Wednesday, 17 September 2008

On Dorian Hirst and Damian Gray

Damian Hirst said at the press view of his 2007 Beyond Belief exhibition that he was worried his £50 million diamond skull (actually a platinum skull encrusted with 8,601 diamonds, but who’s counting?) would end up looking like a very expensive piece of nightclub tat: ‘Spend all that money and you just end up with a disco ball, shock horror.’

One year on, and there it was – a giant replica of the skull in all its vacuous glory – forming the centrepiece of a nightclub scene in Matthew Bourne’s Dorian Gray at Sadler’s Wells.

Bourne’s Dorian is a modern-day fashion model, whose photographs adorn the set and, like the portrait in Oscar Wilde’s novel, become defaced and ugly over time while the person they represent remains ageless and unchanging. Dorian, his body-beautiful untainted by the drugs and debauchery in which he becomes immersed, is the face of ‘Immortal – pour homme’, a perfume that transmutes into ‘Mortal’ by the performance’s end.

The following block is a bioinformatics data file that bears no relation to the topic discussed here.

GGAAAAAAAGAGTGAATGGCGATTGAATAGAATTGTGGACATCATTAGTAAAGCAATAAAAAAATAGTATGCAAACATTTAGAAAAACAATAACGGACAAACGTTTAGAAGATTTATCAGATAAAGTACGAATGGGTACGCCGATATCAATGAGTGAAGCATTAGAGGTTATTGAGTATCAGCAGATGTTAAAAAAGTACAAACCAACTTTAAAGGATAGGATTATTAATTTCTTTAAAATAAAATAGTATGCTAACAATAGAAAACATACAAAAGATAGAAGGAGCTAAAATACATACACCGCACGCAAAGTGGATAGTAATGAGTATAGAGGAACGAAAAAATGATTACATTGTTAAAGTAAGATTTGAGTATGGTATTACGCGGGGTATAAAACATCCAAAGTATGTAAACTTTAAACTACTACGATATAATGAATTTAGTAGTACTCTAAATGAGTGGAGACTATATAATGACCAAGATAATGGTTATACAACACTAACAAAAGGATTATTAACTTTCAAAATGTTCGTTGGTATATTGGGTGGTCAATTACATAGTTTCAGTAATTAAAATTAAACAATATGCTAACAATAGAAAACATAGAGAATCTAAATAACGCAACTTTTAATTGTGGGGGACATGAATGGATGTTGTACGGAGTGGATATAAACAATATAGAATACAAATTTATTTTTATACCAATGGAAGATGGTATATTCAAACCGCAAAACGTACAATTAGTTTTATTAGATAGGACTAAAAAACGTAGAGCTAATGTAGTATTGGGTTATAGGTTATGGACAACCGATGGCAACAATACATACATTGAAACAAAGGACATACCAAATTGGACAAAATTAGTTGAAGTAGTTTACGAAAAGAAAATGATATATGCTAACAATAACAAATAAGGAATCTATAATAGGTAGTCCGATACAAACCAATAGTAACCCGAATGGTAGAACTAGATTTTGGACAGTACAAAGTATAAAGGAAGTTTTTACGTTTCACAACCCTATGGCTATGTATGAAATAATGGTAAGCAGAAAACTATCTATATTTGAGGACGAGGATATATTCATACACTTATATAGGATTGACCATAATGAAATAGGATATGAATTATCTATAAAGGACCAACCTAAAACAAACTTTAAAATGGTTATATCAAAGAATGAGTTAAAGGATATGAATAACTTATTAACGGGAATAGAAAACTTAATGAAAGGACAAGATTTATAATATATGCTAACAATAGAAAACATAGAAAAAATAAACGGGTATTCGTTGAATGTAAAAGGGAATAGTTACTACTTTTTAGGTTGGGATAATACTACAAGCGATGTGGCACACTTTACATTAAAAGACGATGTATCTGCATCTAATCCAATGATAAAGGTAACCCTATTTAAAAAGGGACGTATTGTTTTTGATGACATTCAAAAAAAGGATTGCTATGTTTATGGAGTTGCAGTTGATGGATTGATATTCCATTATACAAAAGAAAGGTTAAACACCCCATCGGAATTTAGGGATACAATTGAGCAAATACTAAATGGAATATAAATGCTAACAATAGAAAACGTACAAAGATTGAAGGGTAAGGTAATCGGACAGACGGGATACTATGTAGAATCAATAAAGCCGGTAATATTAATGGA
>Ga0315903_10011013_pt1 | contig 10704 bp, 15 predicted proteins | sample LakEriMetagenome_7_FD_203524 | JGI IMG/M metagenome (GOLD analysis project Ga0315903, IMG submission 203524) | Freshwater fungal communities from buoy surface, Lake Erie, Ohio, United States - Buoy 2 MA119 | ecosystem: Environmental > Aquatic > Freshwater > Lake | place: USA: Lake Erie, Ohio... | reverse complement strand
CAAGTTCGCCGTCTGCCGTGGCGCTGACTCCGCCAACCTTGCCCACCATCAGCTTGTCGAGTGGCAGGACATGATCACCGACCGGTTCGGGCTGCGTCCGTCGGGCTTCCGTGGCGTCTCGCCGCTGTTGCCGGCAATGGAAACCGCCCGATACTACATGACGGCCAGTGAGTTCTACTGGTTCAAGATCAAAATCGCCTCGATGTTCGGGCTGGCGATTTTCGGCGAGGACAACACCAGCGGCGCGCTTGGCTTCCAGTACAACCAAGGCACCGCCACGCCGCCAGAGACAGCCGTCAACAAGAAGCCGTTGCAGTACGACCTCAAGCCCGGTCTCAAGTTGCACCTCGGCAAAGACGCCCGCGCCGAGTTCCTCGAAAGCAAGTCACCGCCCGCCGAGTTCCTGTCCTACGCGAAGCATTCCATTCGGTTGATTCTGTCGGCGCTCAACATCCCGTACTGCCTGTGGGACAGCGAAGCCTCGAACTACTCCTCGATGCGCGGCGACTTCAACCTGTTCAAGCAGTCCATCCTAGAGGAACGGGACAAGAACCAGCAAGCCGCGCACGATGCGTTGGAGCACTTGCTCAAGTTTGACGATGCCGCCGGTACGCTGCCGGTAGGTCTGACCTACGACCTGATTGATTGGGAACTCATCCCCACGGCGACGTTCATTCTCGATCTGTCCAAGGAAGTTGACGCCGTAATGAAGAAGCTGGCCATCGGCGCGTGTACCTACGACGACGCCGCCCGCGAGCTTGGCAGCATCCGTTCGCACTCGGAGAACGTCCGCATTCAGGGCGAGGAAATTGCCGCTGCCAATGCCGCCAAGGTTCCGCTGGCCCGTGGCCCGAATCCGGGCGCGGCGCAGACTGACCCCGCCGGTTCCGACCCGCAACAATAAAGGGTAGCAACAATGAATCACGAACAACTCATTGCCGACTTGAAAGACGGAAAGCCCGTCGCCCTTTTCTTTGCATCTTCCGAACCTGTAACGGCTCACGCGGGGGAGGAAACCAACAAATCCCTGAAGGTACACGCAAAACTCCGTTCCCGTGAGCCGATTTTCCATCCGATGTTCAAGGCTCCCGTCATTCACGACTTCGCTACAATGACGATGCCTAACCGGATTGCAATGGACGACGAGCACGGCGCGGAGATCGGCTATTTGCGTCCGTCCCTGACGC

Damian Hirst is a different, altogether cleverer, kettle of (art)ifice. But you do wonder, as his diamond and formaldehyde creations defy the ravages of time, what price he is paying in his creative soul for the $198 million he earned from that auction of his work at Sotheby’s.
Not that I’d mind having that disco skull in my living room, you understand.

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